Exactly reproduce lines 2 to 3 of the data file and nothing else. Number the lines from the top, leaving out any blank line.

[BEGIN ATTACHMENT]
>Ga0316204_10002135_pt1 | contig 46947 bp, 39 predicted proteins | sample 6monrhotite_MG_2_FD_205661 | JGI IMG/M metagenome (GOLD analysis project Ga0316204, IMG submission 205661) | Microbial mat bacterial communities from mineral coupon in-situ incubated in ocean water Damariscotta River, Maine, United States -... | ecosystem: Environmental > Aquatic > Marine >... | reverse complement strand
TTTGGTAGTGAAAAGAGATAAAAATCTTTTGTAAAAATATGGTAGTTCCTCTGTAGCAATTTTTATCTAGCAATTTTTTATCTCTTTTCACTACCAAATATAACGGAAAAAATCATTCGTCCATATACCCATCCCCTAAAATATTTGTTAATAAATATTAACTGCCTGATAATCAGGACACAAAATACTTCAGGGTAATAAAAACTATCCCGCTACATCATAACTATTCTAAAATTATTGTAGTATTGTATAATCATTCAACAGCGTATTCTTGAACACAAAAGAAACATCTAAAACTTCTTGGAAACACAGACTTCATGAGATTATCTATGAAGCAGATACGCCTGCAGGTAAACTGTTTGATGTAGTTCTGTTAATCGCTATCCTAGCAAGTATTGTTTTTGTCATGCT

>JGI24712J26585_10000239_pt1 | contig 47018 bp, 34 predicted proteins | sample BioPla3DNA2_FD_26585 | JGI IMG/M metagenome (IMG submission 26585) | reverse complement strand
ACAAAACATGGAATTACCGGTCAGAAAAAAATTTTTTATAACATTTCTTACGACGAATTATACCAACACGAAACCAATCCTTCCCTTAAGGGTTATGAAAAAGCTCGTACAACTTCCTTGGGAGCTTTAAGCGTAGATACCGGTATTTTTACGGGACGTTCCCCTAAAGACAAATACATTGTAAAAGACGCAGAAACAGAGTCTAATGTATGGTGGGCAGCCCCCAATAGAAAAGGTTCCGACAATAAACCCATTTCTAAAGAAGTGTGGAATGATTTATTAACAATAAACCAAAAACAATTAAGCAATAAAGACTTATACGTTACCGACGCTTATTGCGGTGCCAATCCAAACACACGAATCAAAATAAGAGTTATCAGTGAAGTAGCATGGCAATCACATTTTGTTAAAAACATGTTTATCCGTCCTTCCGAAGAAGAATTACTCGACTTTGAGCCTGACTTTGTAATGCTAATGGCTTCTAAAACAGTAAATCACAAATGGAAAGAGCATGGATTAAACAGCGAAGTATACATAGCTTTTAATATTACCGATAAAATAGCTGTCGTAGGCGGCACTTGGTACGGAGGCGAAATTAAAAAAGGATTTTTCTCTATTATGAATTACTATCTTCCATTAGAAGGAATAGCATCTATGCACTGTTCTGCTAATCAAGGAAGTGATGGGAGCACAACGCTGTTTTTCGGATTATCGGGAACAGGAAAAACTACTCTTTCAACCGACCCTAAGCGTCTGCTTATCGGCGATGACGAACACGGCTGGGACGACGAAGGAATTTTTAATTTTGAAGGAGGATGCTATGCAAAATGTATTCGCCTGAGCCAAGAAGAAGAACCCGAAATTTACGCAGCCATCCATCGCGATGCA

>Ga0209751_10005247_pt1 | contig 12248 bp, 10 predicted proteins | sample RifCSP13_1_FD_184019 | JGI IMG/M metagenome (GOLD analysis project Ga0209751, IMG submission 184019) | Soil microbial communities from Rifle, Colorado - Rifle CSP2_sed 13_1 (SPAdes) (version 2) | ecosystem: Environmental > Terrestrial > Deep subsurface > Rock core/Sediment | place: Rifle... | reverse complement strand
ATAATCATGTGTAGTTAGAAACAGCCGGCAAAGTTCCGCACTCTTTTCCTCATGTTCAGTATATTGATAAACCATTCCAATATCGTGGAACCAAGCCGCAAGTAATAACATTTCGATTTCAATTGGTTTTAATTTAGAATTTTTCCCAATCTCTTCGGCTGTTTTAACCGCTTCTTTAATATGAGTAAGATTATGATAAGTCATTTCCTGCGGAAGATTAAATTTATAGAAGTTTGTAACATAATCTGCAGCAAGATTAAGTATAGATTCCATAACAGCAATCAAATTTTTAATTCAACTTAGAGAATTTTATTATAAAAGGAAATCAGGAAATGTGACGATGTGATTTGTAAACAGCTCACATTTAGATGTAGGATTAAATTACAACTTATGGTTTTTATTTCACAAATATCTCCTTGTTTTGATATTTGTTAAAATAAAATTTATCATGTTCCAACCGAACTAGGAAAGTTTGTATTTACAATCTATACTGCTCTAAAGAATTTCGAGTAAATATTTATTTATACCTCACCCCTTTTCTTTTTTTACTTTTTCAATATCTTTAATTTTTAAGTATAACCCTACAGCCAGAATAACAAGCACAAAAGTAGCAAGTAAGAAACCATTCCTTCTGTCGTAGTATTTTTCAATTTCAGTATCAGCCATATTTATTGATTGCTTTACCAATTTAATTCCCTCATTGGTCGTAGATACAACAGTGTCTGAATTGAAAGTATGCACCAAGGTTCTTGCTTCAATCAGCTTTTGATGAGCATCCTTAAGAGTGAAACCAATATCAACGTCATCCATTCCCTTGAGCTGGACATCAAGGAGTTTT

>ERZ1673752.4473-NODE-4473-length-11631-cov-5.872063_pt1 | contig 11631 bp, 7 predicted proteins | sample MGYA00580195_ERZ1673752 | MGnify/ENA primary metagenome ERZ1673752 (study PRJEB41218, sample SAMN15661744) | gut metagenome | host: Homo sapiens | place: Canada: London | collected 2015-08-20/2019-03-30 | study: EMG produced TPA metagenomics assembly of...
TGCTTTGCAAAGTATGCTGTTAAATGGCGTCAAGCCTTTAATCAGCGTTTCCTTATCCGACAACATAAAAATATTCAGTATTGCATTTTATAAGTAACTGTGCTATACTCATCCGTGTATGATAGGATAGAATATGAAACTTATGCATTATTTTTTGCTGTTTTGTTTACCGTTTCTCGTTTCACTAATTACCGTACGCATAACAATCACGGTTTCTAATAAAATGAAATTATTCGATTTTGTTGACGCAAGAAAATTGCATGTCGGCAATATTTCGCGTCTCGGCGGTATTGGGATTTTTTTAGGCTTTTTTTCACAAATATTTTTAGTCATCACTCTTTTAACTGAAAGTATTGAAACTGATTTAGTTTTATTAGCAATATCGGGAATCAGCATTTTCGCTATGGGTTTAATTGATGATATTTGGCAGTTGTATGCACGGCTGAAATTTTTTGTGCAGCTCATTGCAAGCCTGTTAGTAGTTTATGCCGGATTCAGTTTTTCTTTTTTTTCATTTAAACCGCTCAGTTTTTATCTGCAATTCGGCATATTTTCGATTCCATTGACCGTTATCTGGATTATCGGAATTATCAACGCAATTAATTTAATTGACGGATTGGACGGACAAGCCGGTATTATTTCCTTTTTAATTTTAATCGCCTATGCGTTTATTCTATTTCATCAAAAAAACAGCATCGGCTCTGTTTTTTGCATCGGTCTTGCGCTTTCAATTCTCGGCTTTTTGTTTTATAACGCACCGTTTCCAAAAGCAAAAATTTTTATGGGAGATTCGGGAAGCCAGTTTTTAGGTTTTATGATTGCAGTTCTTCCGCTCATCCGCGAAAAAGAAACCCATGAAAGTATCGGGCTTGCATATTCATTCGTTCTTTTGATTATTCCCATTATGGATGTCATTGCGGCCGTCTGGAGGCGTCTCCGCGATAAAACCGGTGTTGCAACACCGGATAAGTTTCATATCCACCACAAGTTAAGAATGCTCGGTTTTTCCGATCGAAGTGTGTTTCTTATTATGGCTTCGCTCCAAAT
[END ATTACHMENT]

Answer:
TTTGGTAGTGAAAAGAGATAAAAATCTTTTGTAAAAATATGGTAGTTCCTCTGTAGCAATTTTTATCTAGCAATTTTTTATCTCTTTTCACTACCAAATATAACGGAAAAAATCATTCGTCCATATACCCATCCCCTAAAATATTTGTTAATAAATATTAACTGCCTGATAATCAGGACACAAAATACTTCAGGGTAATAAAAACTATCCCGCTACATCATAACTATTCTAAAATTATTGTAGTATTGTATAATCATTCAACAGCGTATTCTTGAACACAAAAGAAACATCTAAAACTTCTTGGAAACACAGACTTCATGAGATTATCTATGAAGCAGATACGCCTGCAGGTAAACTGTTTGATGTAGTTCTGTTAATCGCTATCCTAGCAAGTATTGTTTTTGTCATGCT

>JGI24712J26585_10000239_pt1 | contig 47018 bp, 34 predicted proteins | sample BioPla3DNA2_FD_26585 | JGI IMG/M metagenome (IMG submission 26585) | reverse complement strand